2003 Newbery Medal Honor Book
Synopses & Reviews
Unfortunately, Roy's first acquaintance in Florida is Dana Matherson, a well-known bully. Then again, if Dana hadn't been sinking his thumbs into Roy's temples and mashing his face against the school-bus window, Roy might never have spotted the running boy. And the running boy is intriguing: he was running away from the school bus, carried no books, and here's the odd partwore no shoes. Sensing a mystery, Roy sets himself on the boy's trail. The chase introduces him to potty-trained alligators, a fake-fart champion, some burrowing owls, a renegade eco-avenger, and several extremely poisonous snakes with unnaturally sparkling tails.
Roy has most definitely arrived in Carl Hiaasen's Florida.
"With a Florida setting and proenvironment, antidevelopment message, Hiaasen (Sick Puppy) returns to familiar turf for his first novel for young readers. Characteristically quirky characters and comic twists will surely gain the author new fans, though their attention may wander during his narrative's intermittently protracted focus on several adults, among them a policeman and the manager of a construction site for a new franchise of a pancake restaurant chain. Both men are on a quest to discover who is sabotaging the site at night, including such pranks as uprooting survey stakes, spray-painting the police cruiser's windows while the officer sleeps within and filling the portable potties with alligators. The story's most intriguing character is the boy behind the mischief, a runaway on a mission to protect the miniature owls that live in burrows underneath the site. Roy, who has recently moved to Florida from Montana, befriends the homeless boy (nicknamed Mullet Fingers) and takes up his cause, as does the runaway's stepsister. Though readers will have few doubts about the success of the kids' campaign, several suspenseful scenes build to the denouement involving the sitcom-like unraveling of a muckity-muck at the pancake house. These, along with dollops of humor, help make the novel quite a hoot indeed. Ages 10-up." Publishers Weekly (Copyright 2002 Reed Business Information, Inc.)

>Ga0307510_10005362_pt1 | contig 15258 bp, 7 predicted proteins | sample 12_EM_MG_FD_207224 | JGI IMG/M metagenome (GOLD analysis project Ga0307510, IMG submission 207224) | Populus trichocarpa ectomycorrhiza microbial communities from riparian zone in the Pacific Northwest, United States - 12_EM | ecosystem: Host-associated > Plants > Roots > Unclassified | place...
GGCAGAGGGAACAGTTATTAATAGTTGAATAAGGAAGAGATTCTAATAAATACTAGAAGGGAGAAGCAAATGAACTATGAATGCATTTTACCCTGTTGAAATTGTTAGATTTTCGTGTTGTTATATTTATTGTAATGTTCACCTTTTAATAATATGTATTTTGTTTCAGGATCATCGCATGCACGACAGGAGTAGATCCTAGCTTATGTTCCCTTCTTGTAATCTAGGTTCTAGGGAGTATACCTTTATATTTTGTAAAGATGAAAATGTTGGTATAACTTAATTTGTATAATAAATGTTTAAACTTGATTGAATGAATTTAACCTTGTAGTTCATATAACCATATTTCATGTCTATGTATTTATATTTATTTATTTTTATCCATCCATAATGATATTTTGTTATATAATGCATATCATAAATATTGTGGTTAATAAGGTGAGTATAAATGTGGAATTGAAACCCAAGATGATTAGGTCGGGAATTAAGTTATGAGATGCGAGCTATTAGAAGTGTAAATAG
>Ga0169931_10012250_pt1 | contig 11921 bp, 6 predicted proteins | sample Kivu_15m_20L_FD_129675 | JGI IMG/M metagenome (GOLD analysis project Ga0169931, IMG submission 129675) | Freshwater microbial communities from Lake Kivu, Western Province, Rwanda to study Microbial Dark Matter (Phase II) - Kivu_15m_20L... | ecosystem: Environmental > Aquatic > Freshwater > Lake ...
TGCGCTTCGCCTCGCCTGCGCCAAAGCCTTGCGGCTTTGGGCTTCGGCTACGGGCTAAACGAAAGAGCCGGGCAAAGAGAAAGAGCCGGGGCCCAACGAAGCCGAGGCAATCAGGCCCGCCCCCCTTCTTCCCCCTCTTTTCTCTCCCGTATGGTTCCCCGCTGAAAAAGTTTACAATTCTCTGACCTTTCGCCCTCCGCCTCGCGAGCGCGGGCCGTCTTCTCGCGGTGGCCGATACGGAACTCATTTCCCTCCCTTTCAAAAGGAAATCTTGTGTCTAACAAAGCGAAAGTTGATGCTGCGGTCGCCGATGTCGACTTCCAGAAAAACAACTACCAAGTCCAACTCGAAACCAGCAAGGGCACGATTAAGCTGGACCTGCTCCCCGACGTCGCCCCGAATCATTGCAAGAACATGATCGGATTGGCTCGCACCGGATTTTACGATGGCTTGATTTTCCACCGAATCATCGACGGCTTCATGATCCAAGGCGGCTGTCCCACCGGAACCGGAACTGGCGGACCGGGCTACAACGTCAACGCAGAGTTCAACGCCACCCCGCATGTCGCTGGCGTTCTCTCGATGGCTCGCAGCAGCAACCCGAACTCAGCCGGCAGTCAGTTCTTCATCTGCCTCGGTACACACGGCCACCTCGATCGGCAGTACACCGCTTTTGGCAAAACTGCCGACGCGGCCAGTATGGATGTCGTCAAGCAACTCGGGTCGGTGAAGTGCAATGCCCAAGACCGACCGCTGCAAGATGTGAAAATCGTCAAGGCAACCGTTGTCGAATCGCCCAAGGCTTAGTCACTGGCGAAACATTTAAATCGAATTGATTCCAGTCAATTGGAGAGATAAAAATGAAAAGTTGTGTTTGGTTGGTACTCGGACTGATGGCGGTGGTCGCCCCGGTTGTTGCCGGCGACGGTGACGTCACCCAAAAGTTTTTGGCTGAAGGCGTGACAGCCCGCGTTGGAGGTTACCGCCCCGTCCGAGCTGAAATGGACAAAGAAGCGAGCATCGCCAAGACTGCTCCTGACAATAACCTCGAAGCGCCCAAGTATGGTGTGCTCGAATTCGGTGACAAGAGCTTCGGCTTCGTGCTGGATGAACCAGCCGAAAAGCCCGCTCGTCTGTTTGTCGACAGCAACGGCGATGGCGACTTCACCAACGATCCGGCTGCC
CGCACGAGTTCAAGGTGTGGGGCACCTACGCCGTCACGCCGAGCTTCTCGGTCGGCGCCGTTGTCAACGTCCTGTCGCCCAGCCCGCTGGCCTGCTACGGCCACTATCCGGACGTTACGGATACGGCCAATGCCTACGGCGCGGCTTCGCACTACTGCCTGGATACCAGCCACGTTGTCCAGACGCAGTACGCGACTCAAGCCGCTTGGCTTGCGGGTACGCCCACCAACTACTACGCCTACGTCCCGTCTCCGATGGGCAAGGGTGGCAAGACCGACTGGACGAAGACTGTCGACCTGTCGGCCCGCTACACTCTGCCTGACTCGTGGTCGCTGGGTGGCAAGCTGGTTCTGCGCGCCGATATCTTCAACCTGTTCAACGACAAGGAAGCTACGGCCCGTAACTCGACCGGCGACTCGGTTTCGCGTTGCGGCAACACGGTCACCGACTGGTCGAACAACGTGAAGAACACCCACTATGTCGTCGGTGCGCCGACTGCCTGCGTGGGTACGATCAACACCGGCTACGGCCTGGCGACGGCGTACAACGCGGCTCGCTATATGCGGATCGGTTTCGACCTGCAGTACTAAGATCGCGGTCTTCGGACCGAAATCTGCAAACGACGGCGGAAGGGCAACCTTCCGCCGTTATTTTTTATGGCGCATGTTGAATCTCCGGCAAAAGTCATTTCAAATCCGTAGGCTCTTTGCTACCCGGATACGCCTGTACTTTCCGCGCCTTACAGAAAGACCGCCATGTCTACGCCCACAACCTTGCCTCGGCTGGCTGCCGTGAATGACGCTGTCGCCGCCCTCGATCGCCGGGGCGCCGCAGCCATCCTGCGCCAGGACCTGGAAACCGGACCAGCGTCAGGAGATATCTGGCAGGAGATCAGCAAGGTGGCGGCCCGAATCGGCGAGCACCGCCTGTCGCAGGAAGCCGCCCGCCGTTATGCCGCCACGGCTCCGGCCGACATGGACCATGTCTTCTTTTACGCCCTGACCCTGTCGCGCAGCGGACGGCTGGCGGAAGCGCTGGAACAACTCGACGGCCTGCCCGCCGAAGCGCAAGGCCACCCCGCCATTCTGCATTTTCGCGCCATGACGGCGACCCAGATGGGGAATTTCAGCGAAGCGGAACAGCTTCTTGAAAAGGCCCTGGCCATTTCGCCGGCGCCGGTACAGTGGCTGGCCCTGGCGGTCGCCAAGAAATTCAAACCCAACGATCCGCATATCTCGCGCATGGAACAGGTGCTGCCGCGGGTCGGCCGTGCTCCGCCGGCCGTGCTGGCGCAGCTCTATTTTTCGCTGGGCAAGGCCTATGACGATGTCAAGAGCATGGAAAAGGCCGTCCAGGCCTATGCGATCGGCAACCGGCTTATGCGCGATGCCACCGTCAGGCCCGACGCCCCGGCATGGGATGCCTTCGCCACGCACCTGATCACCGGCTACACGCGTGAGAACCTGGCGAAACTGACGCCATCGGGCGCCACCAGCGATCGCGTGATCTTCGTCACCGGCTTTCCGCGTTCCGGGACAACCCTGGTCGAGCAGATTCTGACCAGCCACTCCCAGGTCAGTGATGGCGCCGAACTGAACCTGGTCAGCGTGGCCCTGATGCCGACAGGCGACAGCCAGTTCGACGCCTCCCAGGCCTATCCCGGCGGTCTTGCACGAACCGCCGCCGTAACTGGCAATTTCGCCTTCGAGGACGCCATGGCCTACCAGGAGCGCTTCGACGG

“A wonderful tour-de-force.” The Boston Globe
“A rollicking, righteous story.” The Miami Herald
“You don’t have to be a young adult to enjoy it.” The New York Times Book Review
“Yes, it is a hoot.” The Washington Post Book World
“A fast-paced adventure.”—Booklist
“There's enough variety here to appeal to a wide range of readers.”—SLJ
This Newbery Honor-winning, hilarious Floridian adventure involves new kids, bullies, alligators, eco-warriors, pancakes, pint-sized owls, and more. A New York Times bestseller
Everybody loves Mother Paula's pancakes. Everybody, that is, except the colony of cute but endangered owls that live on the building site of the new restaurant. Can the awkward new kid and his feral friend prank the pancake people out of town? Or is the owls' fate cemented in pancake batter?
"A wonderful tour de-force." --The Boston Globe
"A rollicking, righteous story." --The Miami Herald
"Yes, it is
a hoot."--The Washington Post
From the Hardcover edition.
Roy, who is new to his small Florida community, becomes involved in another boy's attempt to save a colony of burrowing owls from a proposed construction site in this Newbery Honor book and the first children's book by New York Times bestselling author Hiaasen.
About the Author
Carl Hiaasen is the author of many bestselling novels for adults, including Sick Puppy and Basket Case. He also writes a column for the Miami Herald.